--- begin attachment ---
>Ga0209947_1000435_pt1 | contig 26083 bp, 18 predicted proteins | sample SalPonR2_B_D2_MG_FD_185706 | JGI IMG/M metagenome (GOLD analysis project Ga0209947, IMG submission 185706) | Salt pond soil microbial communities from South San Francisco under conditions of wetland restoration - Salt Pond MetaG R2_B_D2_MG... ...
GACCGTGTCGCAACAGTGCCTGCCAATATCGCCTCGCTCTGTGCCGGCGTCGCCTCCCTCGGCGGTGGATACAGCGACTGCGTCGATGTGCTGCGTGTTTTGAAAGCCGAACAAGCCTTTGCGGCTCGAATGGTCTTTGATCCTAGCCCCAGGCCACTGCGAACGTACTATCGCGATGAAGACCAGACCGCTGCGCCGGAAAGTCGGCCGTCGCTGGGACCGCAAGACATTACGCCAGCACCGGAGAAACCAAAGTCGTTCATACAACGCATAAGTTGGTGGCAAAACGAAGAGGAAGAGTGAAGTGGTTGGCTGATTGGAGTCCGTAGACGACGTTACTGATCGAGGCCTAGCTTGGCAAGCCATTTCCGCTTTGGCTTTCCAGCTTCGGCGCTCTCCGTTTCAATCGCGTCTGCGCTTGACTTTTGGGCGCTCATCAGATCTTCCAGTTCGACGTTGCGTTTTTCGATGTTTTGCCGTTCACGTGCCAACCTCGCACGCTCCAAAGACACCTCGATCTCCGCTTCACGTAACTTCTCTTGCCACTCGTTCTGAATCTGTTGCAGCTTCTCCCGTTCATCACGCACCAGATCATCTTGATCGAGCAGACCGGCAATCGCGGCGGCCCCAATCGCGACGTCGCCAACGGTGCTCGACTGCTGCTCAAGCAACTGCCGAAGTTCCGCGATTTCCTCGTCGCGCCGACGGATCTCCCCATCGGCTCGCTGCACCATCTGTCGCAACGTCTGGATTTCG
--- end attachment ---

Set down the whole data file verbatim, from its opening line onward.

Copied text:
>Ga0209947_1000435_pt1 | contig 26083 bp, 18 predicted proteins | sample SalPonR2_B_D2_MG_FD_185706 | JGI IMG/M metagenome (GOLD analysis project Ga0209947, IMG submission 185706) | Salt pond soil microbial communities from South San Francisco under conditions of wetland restoration - Salt Pond MetaG R2_B_D2_MG... ...
GACCGTGTCGCAACAGTGCCTGCCAATATCGCCTCGCTCTGTGCCGGCGTCGCCTCCCTCGGCGGTGGATACAGCGACTGCGTCGATGTGCTGCGTGTTTTGAAAGCCGAACAAGCCTTTGCGGCTCGAATGGTCTTTGATCCTAGCCCCAGGCCACTGCGAACGTACTATCGCGATGAAGACCAGACCGCTGCGCCGGAAAGTCGGCCGTCGCTGGGACCGCAAGACATTACGCCAGCACCGGAGAAACCAAAGTCGTTCATACAACGCATAAGTTGGTGGCAAAACGAAGAGGAAGAGTGAAGTGGTTGGCTGATTGGAGTCCGTAGACGACGTTACTGATCGAGGCCTAGCTTGGCAAGCCATTTCCGCTTTGGCTTTCCAGCTTCGGCGCTCTCCGTTTCAATCGCGTCTGCGCTTGACTTTTGGGCGCTCATCAGATCTTCCAGTTCGACGTTGCGTTTTTCGATGTTTTGCCGTTCACGTGCCAACCTCGCACGCTCCAAAGACACCTCGATCTCCGCTTCACGTAACTTCTCTTGCCACTCGTTCTGAATCTGTTGCAGCTTCTCCCGTTCATCACGCACCAGATCATCTTGATCGAGCAGACCGGCAATCGCGGCGGCCCCAATCGCGACGTCGCCAACGGTGCTCGACTGCTGCTCAAGCAACTGCCGAAGTTCCGCGATTTCCTCGTCGCGCCGACGGATCTCCCCATCGGCTCGCTGCACCATCTGTCGCAACGTCTGGATTTCG